The upcoming months will see a dense dialogue between the European Commission, Parliament and the Council of the EU as they will move towards the adoption of the Corporate Sustainability Reporting Directive (CSRD). The general objective of the CSRD proposal is to contribute to the general Green Deal objective of creating “a fair and prosperous society, with a modern, resource-efficient and competitive economy”. And it plans to do so by addressing the shortcomings of the current EU rules on ESG reporting (under the Non-Financial Reporting Directive, NFRD), today deemed inefficient as they often led to the publication of insufficient, and incomparable information and, in some cases, to attempts greenwashing through picking and mixing sustainability information to improve their ESG appearance and profile.
Key aspects of the CSRD
The CSRD will address current deficiencies in the EU law by clarifying and extending companies’ ESG disclosure requirements. Companies will have to report information on the resilience of their business model and strategy to risks related to their sustainability matters; on their sustainability targets and related progress in achieving them; on their sustainability policies as well as on the main sustainability risks along their value chain, the related due diligence processes implemented, and the actions undertaken to prevent, mitigate and remediate them; on the sustainability risks the undertaking is subject to and the sustainability matters it is dependent on; on the role of administrative, management and supervisory bodies with regard to sustainability. The proposal also envisages that such information shall be disclosed in a quantitative and qualitative fashion, in an “understandable, relevant, representative, verifiable, comparable” manner.
The main novelty of the CSRD is that it envisages the development of “sustainability reporting standards” to clarify the information to be disclosed. It does not come as a surprise that such standards will have to take into consideration environmental factors de facto identical to the “environmental objectives” categories laid down in the Regulation on the Sustainable Finance Taxonomy: climate change mitigation and adaptation, water and marine resources, resource use and circular economy, pollution, and biodiversity and ecosystems. Moreover, these standards will cover information about social factors such as equal opportunity and gender equality, working conditions and human rights.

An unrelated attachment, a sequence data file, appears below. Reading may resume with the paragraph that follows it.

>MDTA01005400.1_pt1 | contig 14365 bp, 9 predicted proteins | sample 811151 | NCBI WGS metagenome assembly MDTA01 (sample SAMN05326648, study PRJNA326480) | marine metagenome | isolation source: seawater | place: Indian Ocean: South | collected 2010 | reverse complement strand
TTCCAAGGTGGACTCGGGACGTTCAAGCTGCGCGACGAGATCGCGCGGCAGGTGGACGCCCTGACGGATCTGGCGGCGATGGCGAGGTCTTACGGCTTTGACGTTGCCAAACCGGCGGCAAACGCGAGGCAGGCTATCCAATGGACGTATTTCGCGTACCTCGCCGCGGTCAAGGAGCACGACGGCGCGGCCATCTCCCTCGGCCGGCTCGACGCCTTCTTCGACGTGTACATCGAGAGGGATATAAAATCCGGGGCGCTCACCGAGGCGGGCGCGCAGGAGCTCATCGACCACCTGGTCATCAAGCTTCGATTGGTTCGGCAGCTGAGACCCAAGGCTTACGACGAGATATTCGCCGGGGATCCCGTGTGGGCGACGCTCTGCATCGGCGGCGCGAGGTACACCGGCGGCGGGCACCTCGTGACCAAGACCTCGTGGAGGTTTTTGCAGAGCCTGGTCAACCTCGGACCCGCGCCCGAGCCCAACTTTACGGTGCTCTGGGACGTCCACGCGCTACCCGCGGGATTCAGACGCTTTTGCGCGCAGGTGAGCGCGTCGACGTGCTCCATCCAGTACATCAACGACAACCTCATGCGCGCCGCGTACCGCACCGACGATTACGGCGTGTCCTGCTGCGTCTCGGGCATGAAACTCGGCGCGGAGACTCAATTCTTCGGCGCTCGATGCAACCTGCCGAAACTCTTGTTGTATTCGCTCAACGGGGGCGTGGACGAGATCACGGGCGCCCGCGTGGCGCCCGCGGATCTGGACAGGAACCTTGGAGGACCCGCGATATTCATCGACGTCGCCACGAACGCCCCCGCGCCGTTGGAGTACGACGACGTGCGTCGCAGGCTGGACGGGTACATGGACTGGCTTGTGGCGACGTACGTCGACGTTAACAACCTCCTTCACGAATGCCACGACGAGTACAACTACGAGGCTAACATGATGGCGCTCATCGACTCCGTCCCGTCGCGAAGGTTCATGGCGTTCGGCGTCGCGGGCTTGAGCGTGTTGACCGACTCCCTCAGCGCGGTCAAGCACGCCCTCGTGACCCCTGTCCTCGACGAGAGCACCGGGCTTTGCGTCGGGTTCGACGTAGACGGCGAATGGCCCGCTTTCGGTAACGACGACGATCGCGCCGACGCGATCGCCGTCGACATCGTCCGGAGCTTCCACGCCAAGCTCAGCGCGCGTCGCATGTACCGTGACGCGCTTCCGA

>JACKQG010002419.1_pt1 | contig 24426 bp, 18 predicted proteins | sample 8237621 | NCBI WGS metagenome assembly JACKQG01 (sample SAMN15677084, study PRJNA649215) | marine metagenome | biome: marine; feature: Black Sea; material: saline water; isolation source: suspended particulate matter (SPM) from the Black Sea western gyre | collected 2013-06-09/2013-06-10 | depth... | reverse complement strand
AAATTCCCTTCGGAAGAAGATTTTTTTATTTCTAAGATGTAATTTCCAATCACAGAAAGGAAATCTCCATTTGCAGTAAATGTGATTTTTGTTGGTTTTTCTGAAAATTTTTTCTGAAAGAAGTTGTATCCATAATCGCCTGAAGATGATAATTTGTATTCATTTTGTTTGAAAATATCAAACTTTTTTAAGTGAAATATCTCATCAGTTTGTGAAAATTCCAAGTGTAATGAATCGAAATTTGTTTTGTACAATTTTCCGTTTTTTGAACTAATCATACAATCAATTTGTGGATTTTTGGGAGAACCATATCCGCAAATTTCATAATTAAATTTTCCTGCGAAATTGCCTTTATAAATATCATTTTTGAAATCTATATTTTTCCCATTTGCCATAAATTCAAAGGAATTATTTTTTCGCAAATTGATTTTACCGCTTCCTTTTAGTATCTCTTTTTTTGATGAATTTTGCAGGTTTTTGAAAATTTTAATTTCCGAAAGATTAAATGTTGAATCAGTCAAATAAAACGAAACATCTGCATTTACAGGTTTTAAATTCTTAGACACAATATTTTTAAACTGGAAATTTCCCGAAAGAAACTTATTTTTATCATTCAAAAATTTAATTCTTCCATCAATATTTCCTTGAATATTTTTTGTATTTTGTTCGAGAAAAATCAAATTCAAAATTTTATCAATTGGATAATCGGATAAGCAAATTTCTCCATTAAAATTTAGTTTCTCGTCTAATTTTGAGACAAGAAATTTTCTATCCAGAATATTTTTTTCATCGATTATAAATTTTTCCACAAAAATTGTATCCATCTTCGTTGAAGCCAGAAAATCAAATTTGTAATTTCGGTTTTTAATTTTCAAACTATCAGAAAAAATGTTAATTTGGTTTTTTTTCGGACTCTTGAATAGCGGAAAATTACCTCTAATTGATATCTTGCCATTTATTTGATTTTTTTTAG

Finally, the proposal defines common auditing rules to ensure the faithfulness and reliability of the reported information.
What is key is that the proposal extends the sustainability reporting obligations of the current NFRD to a much larger number of companies, including listed SMEs – which are currently exempted from this obligation under the NFRD – from around 12.000 to 50.000 companies. SMEs will be in fact subject to specific reporting standards “proportionate to the capacities and characteristics of small and medium-sized undertakings” specifying which information SMEs shall report.
Modernising the EU financial market legislative framework
The proposal is part of a wider ambitious set of legislative initiatives aimed to enhance the sustainability of financial markets in the EU – together with other legislative tools such as the Sustainable Finance Disclosure Regulation (SFDR), and the EU Regulation on the Sustainable Finance Taxonomy, to which we dedicated a separate article. In fact, there is a close connection between these different pieces of legislation.
The SFDR describes how asset managers and financial advisers should disclose sustainability information to end-investors, and to do so they will require clear and adequate information from investee companies. For that purposed, the CSRD will ensure that investee companies report relevant and trustworthy information for financial market actors to be able to abide by the SFDR. In fact, the definition of sustainability matters is aligned between the SFDR and CSRD as the “environmental, social and employee matters, respect for human rights, anti‐corruption and anti‐bribery matters”.
On the other hand, the Taxonomy Regulation sets up criteria to define whether a company can be considered “environmentally sustainable”. As mentioned above, the CSRD will define sustainability reporting standards in line with the Taxonomy Regulation’s environmental objectives and define what additional ESG information companies have to disclose.
What impact on business?
All in all, this new piece of legislation is yet another pebble in the mosaic of the EU Sustainable Finance Strategy and part of the Union’s effort to modernise the financial system and enable it to “genuinely support businesses in their transition towards sustainability in the context of recovery from the COVID-19 outbreak”.
Although the legislation is still in its initial stage, companies across the industrial landscape should not underestimate its impact on their operations and prepare for its entry into force. Although these reporting requirements may not be mandatory before January 2026, as the text stands, the European Commission will adopt the first set of reporting standards already by October 2022, meaning that their preparation will start right after the adoption and entry into force of the directive. Moreover, a second set of reporting standards will be adopted by October 2023, specifying complementary sustainability matters information and sector-specific information that companies shall report.
It is evident that in the grand design of this modernisation of the EU financial market legislative framework, companies shall not only expect increased due diligence and reporting costs, but also consider potential impacts on their operations, supply chains, and financial appeal in the eyes of financial market actors and investors. Anticipating and shaping these regulatory changes might mean one’s business success or failure.